Defense Secretary Robert Gates leaves office this month as widely respected as any public figure in America today, appreciated for his willingness to return to public service at a moment of high danger in Iraq and to faithfully serve presidents of both parties.
Initially skeptical of George W. Bush’s surge in Iraq, Gates did much to ensure its success. Not always in agreement with decisions of Barack Obama, he carried them out and defended them ably. Whether you agree or disagree with his decisions, it’s hard not to admire his intellectual honesty and candor.
All of which makes some observations in his valedictory speech at the American Enterprise Institute last week disturbing.
Gates spoke of “institutional obstacles in the Pentagon — cultural, procedural, ideological — to getting done what needed to get done” and the need for “fundamentally reshaping the priorities of the Pentagon.”
He insisted that the defense budget “is not the cause of this country’s fiscal woes,” but conceded that “as a matter of simple arithmetic and political reality,” defense cuts “must be at least part of the solution.”
He did not lament, as he might have, that Obama declined to put money into shovel-ready defense procurement in his stimulus package. Rather, Gates defended projected reductions in the future as being much less in percentage terms than the one-third decline in defense spending between 1985 and 1998, when the Pentagon went on “a procurement holiday.”
He noted that he cut or cancelled 30 procurement programs that would have cost $300 billion. But “the proverbial low-hanging fruit,” he said, “have not only been plucked, they have been stomped on and crushed.”
Moreover, he conceded that $700 billion in new procurement and R&D since 9/11 “has resulted in relatively modest gains in actual military capability.” The Pentagon’s “buying culture” has put us on “an unsustainable course, where more and more money is consumed by fewer and fewer platforms that take longer and longer to build.”
That sounds like we are headed to the future famously predicted by former Lockheed Martin CEO Norman Augustine that “in the year 2054, the entire defense budget will purchase just one aircraft,” to be shared by the Air Force and Navy, with the Marines getting it one day during leap year.
Gates also noted that his efforts to reduce “massive administrative and support bureaucracies” was “something akin to an Easter egg hunt. My staff and I learned that it was nearly impossible to get accurate information and answers to questions such as ‘how much money do you spend’ and ‘how many people do you have?'”
Gates recommended sweeping changes in military retirement rules and increases in co-payments and premiums in the Tricare health care system for military retirees — changes that he admitted will encounter fierce institutional and political resistance. Otherwise, increasingly large chunks of defense spending will go to things that don’t improve military capabilities.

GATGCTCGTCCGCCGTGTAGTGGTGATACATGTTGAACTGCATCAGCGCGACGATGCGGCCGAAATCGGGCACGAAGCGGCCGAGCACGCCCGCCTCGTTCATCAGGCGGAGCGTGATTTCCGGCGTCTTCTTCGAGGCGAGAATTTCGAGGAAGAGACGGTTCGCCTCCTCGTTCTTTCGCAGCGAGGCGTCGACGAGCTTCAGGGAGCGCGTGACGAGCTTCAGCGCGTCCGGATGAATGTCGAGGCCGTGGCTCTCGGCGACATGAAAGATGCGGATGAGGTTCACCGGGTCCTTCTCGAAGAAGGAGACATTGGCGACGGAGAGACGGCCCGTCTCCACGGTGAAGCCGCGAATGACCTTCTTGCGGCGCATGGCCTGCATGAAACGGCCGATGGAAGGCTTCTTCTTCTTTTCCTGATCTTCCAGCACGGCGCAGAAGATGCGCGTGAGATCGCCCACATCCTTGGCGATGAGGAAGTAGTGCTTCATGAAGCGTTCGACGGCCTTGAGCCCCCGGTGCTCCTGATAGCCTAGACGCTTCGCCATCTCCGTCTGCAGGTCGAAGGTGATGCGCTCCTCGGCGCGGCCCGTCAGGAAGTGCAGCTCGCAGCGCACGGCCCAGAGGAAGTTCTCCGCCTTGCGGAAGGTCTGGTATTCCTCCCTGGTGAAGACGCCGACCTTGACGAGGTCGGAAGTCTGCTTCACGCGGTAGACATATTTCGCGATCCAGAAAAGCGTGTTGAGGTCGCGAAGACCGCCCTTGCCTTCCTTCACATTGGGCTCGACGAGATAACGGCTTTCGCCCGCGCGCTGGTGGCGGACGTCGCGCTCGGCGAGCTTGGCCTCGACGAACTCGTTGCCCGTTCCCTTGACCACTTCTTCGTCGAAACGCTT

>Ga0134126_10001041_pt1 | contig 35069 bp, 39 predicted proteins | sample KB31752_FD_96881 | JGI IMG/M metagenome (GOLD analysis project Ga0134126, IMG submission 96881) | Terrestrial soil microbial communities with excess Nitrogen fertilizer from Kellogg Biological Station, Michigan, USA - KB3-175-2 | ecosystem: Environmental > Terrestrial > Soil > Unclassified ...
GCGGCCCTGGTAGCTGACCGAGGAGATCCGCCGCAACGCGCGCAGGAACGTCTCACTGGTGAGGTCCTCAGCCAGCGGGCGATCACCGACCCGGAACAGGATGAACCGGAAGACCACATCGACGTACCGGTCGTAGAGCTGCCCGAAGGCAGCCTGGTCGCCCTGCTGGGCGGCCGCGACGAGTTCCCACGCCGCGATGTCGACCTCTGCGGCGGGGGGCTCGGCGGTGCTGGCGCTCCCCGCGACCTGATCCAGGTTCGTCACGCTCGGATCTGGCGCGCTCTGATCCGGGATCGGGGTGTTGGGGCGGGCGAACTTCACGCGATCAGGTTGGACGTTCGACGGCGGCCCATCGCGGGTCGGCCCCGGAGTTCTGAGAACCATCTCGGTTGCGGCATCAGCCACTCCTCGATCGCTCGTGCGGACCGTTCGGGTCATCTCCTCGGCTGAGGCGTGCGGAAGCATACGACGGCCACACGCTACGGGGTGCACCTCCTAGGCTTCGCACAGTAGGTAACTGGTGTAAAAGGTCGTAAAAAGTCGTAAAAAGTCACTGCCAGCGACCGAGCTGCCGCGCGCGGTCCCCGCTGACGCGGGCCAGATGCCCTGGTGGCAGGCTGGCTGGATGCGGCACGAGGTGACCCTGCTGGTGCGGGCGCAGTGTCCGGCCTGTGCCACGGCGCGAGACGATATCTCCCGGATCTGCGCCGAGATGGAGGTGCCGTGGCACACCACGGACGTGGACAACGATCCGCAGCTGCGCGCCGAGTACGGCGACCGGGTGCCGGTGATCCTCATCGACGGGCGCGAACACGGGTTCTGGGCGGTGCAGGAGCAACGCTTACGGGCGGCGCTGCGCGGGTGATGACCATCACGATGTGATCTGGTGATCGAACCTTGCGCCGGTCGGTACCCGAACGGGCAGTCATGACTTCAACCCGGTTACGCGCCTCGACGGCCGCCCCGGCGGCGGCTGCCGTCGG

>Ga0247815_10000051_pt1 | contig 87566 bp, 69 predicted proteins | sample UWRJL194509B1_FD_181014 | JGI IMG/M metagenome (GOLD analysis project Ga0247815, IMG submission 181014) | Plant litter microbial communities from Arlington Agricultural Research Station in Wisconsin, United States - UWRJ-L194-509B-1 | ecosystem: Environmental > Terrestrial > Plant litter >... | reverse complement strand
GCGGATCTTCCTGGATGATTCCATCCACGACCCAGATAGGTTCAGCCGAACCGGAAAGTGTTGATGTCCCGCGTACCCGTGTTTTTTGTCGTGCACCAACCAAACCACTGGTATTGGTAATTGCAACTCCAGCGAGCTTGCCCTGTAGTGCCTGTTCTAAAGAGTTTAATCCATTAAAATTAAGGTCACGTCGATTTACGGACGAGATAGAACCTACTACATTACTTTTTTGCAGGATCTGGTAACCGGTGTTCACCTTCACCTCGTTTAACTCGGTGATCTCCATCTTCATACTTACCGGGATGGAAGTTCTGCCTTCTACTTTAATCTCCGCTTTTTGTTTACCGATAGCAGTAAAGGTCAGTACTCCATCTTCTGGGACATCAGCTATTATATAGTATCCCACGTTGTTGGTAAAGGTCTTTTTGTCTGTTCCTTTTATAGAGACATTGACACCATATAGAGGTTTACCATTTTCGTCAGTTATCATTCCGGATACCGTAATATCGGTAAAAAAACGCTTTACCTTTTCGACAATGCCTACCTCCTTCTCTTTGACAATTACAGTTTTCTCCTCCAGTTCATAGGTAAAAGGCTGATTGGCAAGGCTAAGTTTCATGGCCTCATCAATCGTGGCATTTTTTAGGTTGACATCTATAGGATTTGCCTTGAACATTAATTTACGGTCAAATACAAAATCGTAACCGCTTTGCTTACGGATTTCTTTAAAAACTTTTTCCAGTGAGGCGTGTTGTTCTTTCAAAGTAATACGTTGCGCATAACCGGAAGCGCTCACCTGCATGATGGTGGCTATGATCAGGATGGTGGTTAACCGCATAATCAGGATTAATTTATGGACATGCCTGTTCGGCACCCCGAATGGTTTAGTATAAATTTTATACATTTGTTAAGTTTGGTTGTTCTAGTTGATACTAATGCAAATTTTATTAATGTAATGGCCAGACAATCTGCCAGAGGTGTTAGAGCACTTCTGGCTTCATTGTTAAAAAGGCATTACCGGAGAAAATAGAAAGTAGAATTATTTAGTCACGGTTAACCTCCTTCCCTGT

All of which is dismaying to hear from an experienced and knowledgeable defense secretary in his fifth years in office. One of the problems of any successful military establishment — or, really, of any longstanding bureaucracy — is that it becomes encrusted by enormous dysfunctional barnacles which make it increasingly difficult to cruise ahead on its appointed missions. Pretty enormous barnacles, to hear Gates tell it, and really hard to scrape off.
In his memoir “From the Shadows,” written after he left the CIA directorship in 1993, Gates likened the U.S. national security apparatus to a giant ship that changes course only with great difficulty and much less sharply from one administration to another than suggested by political rhetoric.
In that context, his speech last week sounded almost like a throwing up of hands. He accepted without demur the current president’s top-line limits on defense spending, and he acknowledged that he is leaving hugely difficult challenges for his successors. He noted that over the last 30 years we have never once predicted in advance where our military forces will be engaged — there will always be plenty of what his predecessor Donald Rumsfeld called unknown unknowns.
“The American military will remain the greatest deterrent against aggression and the most effective means of preserving peace,” he insisted. But at best it will be “a smaller, superbly capable military” that “will be able to go to fewer places and be able to do fewer things.”
An optimistic vision of the future, but a scarily modest one.
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